For years, the mantra among local school officials throughout the state has been to advocate for more local control and less iron-fist demands for how to spend public money.
And finally, we have exactly that situation. Gov. Jerry Brown has proposed a smart, long-overdue method of funding our local schools. Known as the Local Control Funding Formula, Brown wants to give schools money based on need, on factors such as numbers of English-language learners and students in the free or reduced-cost lunch program.
The road to greater academic college achievement, higher employment rates, and a vibrant, bursting economy begins right here and right now. I support the governor’s proposal because it is the best solution proposed so far for attempting to address the serious achievement gaps in our schools.
The proposal would create a program where districts with high numbers of English-language learners would receive more money, or concentration grants, per student. Districts with large amounts of poorer children would receive even larger concentration grants. Schools in Santa Barbara, Carpinteria , Ventura , Oxnard, Santa Paula, and Fillmore, where in many cases more than half of the population are English-Language learners and economically disadvantaged, would benefit greatly.
In addition, the governor’s budget eliminates most categorical funding – meaning it eliminates dictating to the districts what programs they must spend the money on. Instead, the estimated $7 billion in categorical money would be placed in the hands of the district, and it would be up to the board members to determine how the money is spent.
The additional money to the students who need it most will not come at the expense of the wealthier school districts. All districts will receive more money next year, thanks to the passage of Prop. 30 and several other budget actions taken by the governor and legislature. On a statewide basis, funding levels are projected to grow by approximately $2,700 per-student over the first five years of Formula implementation.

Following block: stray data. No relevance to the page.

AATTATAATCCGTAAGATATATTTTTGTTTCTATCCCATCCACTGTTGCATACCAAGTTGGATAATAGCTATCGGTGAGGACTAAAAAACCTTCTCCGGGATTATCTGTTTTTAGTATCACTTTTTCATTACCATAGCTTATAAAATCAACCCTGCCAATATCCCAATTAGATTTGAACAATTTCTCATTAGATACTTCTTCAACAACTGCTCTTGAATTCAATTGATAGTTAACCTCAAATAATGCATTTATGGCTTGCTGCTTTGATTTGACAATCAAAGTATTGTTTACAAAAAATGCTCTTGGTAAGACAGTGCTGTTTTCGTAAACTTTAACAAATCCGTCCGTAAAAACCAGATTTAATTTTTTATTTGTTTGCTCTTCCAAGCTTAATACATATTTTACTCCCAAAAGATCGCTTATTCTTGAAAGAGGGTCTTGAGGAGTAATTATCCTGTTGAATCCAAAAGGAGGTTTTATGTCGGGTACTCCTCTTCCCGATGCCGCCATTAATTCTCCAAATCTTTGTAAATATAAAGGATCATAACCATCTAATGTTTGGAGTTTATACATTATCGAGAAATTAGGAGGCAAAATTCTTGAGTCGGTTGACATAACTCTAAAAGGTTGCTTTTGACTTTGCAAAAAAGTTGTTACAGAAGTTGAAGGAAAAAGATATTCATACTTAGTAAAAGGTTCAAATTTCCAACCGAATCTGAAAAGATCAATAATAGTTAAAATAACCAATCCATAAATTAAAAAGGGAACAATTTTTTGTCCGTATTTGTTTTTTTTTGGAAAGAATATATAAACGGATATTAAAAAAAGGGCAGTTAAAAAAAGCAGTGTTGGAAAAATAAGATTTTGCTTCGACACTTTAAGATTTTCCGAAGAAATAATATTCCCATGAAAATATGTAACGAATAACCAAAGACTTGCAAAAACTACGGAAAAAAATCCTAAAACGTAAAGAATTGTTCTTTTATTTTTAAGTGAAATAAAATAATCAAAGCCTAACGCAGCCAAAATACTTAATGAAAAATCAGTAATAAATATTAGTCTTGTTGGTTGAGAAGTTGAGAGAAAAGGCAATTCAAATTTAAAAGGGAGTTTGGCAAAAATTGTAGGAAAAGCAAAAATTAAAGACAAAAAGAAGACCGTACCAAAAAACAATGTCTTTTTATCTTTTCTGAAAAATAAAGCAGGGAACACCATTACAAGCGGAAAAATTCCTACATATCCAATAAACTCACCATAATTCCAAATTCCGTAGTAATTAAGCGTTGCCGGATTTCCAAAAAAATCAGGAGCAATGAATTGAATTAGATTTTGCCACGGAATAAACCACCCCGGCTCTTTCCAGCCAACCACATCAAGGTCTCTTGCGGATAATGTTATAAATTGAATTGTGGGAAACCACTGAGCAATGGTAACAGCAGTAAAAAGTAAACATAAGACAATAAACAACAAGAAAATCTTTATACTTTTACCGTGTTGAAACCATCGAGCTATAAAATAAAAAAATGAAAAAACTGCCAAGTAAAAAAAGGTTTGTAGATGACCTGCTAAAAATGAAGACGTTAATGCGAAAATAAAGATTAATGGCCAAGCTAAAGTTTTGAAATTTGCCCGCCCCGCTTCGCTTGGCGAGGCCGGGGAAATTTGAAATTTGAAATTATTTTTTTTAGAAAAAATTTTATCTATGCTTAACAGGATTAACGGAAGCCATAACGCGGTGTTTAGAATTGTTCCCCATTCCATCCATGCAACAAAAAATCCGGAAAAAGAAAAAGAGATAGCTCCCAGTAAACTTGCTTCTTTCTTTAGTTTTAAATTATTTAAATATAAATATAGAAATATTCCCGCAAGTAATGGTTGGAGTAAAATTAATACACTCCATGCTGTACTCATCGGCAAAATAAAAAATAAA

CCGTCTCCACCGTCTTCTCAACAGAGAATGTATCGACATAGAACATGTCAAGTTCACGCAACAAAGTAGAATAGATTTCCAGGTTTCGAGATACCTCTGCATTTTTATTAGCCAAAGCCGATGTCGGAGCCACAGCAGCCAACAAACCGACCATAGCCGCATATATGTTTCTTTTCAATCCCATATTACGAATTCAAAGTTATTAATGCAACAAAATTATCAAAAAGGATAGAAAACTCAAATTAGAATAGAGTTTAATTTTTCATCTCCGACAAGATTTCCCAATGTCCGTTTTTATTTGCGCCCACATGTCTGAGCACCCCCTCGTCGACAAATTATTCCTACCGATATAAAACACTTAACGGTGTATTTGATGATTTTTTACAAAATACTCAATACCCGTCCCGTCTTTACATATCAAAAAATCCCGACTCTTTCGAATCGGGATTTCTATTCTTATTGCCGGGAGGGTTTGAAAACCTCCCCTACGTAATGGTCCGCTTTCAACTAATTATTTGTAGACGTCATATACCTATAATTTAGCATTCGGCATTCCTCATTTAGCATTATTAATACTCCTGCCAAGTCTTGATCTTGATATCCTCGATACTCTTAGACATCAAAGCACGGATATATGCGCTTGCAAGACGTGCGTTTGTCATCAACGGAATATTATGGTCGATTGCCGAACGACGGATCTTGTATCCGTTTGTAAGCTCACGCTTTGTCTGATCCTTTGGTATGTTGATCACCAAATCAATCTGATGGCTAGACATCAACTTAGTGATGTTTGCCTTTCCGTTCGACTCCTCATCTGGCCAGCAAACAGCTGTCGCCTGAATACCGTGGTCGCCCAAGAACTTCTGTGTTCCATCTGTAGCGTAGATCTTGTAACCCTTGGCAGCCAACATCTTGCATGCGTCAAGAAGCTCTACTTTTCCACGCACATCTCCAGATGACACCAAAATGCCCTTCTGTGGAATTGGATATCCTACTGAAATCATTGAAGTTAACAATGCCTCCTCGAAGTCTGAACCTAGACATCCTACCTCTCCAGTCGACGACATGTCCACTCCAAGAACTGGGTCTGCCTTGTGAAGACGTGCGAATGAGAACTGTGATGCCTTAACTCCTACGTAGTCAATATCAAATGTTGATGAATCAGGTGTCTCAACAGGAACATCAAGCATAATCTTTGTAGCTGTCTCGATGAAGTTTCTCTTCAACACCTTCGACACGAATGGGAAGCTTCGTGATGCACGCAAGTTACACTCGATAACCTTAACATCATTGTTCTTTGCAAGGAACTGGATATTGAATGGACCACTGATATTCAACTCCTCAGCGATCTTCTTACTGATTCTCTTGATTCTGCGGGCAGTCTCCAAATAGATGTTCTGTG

And no basic aid district will receive less in state support than it does today. Basic aid districts would continue to retain local property tax revenues and continue to see their funding rise as property tax revenues increase, according to the state Department of Finance.
I like the governor’s plan, but I would even go a step further. I am an advocate for sending the money directly to the schools most in need. While I am confident that most districts would do what is right, I believe that sending the funding directly to schools would eliminate most political pressures that often fall on school boards when voting on education matters. It would also ensure that all schools with a majority English-language learner or economically disadvantaged population would see the same rise in funding as other schools with similar situations, even if that school happens to be in a district that doesn’t meet the requirements for the concentration grant.
It’s time to acknowledge and accept the fact that children who are learning English in the public school system, and children of less economic means, have it tougher academically than the children who begin public school with a wealth of resources both in and out of the classroom. Schools need the resources to properly educate those students to rise to the levels of many of their peers.
Schools should be our great equalizer. Unfortunately, the public school system is not an equal-opportunity place to learn. Neighborhoods with higher property values and property taxes create more money for the schools in those districts. Parental involvement and fundraising tends to be higher in those districts. It is our responsibility as residents to help each child succeed at the highest level. The Local Control Funding Formula is a major step in that direction.